Youth Mental Health First Aid is similar to “First Aid” and “CPR.” It teaches individuals how to respond in a mental health emergency and offer support to a young person who appears to be in emotional distress. Just as you don’t have to be a highly educated medical professional to give “First Aid” and “CPR,” you don’t have to have a background as a mental health professional to provide Mental Health First Aid.
The National Council for Behavioral Health certifies individuals to provide Youth Mental Health First Aid (YMHFA) courses to prepare community members with the knowledge and skills to help youth and young adults experiencing mental health crises and emotional distress. Identified on SAMHSA’s National Registry of Evidence-Based Programs and Practices, the training helps the public better identify, understand and respond to signs of mental illnesses.
Youth Mental Health First Aid is:
- A health literacy program
- About people helping people, one-on-one
- For individuals who do not have any background as a mental health professional
Youth Mental Health First Aid is not:
- A disaster response program
- A peer support group
- Counseling, therapy, or other professional help
Who will benefit from YMHFA?
The course is designed for adults who regularly interact with youth and young adults: parents, foster parents, legal guardians, and other family members; teachers, school counselors, and other school staff; faith-based groups; employers; community health care workers; juvenile justice workers; peers (16 yrs. and older); law enforcement and general public.
Who developed MHFA?
In 2001, Betty Kitchener and Anthony Jorm developed the Mental Health First Aid Training and Research Program in Australia. They granted permission for Maryland Department of Health and Mental Hygiene, the Missouri Department of Mental Health, and the National Council for Community Behavioral Healthcare to reproduce and update this copyrighted material for the purposes of improving the mental health knowledge and skills of the United States public in responding to early stage mental illness and mental health crises.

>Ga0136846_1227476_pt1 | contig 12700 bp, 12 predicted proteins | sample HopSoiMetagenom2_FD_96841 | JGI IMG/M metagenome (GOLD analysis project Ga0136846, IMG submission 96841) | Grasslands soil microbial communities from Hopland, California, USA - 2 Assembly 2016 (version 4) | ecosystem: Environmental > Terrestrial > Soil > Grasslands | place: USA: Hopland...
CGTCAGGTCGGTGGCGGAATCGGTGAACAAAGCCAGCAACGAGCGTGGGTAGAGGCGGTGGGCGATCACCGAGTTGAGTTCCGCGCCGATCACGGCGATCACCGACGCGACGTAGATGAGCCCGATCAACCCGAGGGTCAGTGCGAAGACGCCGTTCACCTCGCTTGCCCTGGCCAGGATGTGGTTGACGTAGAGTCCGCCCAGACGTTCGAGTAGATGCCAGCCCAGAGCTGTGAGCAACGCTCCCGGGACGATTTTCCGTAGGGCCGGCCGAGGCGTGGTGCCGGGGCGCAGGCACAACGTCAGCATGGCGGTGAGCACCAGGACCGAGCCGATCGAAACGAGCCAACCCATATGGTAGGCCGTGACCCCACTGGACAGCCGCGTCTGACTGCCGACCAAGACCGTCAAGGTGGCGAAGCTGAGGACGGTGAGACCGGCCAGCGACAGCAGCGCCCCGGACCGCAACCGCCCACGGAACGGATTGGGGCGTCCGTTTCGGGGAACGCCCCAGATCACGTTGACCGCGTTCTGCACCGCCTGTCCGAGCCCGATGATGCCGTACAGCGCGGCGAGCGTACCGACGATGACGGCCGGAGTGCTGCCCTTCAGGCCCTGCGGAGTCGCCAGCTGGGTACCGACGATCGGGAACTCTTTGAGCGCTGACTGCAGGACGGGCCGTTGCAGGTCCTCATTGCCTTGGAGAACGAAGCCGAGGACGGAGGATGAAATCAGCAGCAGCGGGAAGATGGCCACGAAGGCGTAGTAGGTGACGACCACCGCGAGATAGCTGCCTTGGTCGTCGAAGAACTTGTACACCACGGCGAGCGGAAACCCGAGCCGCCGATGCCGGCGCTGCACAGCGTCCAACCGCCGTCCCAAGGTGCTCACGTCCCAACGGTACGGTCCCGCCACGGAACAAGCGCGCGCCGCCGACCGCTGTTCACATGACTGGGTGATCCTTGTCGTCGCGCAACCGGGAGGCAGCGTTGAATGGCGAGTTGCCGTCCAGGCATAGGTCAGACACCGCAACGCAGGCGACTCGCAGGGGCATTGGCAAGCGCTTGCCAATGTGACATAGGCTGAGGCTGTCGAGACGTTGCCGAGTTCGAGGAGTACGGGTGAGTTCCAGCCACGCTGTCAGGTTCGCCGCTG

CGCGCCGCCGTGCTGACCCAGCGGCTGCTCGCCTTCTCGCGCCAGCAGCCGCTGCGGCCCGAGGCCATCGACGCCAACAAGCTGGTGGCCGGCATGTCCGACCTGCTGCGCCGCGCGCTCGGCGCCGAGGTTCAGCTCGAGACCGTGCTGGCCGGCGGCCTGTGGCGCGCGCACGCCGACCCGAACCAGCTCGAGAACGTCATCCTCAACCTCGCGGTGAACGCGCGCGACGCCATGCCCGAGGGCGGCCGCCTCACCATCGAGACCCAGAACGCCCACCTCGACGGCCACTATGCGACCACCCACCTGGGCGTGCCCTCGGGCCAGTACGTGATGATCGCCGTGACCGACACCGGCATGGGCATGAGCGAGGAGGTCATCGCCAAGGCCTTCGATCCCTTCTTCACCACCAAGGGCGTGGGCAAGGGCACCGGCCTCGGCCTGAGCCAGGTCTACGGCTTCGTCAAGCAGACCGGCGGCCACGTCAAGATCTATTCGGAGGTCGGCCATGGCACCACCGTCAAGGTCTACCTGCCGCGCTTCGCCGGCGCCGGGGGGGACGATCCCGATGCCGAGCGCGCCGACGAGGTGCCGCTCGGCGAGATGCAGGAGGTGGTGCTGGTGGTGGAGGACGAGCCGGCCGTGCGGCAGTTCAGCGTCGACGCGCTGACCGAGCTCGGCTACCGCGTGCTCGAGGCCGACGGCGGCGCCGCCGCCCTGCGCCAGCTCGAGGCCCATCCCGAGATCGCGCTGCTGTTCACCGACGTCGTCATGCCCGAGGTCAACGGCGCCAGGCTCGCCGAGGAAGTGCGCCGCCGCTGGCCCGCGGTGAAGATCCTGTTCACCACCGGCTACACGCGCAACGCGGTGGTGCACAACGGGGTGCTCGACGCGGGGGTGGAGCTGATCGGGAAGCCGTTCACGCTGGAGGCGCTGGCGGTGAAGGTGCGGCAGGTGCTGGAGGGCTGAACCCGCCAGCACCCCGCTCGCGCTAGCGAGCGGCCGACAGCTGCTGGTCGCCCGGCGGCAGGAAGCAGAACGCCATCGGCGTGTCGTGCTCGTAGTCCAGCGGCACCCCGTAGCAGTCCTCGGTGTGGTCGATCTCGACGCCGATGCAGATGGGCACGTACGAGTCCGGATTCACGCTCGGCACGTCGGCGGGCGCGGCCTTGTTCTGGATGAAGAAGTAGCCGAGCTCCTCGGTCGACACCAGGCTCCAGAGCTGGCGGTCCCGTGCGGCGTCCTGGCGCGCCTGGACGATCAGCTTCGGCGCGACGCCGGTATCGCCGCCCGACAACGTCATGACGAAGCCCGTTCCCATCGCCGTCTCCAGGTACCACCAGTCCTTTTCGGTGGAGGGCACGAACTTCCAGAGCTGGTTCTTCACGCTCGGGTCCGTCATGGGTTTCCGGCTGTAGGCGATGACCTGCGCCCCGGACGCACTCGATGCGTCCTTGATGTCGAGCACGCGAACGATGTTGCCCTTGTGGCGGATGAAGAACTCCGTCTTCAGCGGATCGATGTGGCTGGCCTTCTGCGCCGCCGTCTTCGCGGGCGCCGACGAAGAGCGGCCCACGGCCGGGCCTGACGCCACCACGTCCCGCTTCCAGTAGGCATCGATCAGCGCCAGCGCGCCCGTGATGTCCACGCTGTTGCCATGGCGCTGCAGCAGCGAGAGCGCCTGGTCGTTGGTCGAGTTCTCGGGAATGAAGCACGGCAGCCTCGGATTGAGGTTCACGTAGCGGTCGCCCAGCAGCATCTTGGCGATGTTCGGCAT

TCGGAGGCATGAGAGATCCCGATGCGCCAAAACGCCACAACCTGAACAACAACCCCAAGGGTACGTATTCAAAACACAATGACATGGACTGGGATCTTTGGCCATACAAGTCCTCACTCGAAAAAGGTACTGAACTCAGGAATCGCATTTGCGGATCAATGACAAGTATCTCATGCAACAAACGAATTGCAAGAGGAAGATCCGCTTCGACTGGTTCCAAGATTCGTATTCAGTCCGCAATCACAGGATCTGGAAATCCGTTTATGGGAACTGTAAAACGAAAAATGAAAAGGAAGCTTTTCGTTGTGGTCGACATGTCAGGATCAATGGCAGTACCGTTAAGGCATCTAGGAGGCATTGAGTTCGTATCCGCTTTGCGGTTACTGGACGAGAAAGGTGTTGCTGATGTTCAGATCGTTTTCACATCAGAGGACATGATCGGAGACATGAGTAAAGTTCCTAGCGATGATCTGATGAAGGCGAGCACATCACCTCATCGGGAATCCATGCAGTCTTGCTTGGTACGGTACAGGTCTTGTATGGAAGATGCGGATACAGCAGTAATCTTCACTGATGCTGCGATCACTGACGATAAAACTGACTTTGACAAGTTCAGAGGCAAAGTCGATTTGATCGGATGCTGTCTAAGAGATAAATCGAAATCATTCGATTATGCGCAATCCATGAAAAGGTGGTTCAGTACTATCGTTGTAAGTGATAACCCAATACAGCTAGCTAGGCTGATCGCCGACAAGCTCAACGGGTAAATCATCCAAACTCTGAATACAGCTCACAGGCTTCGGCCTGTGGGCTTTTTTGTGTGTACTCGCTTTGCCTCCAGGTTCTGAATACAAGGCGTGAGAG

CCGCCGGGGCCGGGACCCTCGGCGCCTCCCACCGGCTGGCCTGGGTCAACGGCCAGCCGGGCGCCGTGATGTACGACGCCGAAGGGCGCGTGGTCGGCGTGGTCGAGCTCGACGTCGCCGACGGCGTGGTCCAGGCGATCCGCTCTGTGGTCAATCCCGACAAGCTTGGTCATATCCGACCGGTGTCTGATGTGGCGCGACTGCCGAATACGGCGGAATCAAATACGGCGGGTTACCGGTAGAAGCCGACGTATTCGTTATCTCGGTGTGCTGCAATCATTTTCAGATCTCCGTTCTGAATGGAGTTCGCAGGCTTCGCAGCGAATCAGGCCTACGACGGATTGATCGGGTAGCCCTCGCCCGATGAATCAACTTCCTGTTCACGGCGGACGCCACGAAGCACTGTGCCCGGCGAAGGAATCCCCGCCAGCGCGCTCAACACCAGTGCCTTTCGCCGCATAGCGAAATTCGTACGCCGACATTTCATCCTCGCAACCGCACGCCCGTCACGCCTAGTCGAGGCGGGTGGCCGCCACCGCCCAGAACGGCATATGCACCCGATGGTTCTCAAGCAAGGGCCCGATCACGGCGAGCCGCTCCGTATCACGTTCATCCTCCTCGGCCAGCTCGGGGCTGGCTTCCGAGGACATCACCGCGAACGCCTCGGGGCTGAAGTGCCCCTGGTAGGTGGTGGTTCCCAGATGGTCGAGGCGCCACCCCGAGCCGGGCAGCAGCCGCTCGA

The following agencies are acknowledged for their contributions and commitment to ensure that the manual for training is family driven and youth guided, culturally competent, grounded in good clinical practice, and inclusive of relevant and useful information to guide adults assisting young people with mental health challenges and disorders. These agencies include: National Council for Community Behavioral Healthcare, Maryland Department of Health and Mental Hygiene, Mental Health Association of Maryland, Missouri Department of Mental Health, Missouri Institute of Mental Health, National Federation of Families for Children’s Mental Health, Maryland Child and Adolescent Innovation Institute, Substance Abuse and Mental Health Services Administration, Center for Mental Health Services, Child, Adolescent and Family Branch, Northwestern Connecticut AHEC and AmeriCorps.
How do I get trained in Nebraska?
Central Nebraska Area Health Education Center (CN-AHEC) is hosting a training in Grand Island in January.
When: January 9, 2015 8:00 a.m.-5:00 p.m. (Registration begins at 7:30 am)
Where: College Park (3180 W. Hwy 34, Grand Island, NE 68801)
Cost: FREE (does not include lunch). The cost of this course is regularly $50/person. Funding from our sponsors covers the cost.
To register: Call 308-385-6677
Class size is limited to 25 participants so register early to secure your spot!
The YMHFA training is sponsored by Central Nebraska Area Health Education Center (CN-AHEC), BHECN-Kearney, College Park, Grand Island Community Foundation, and the Principal Financial Group.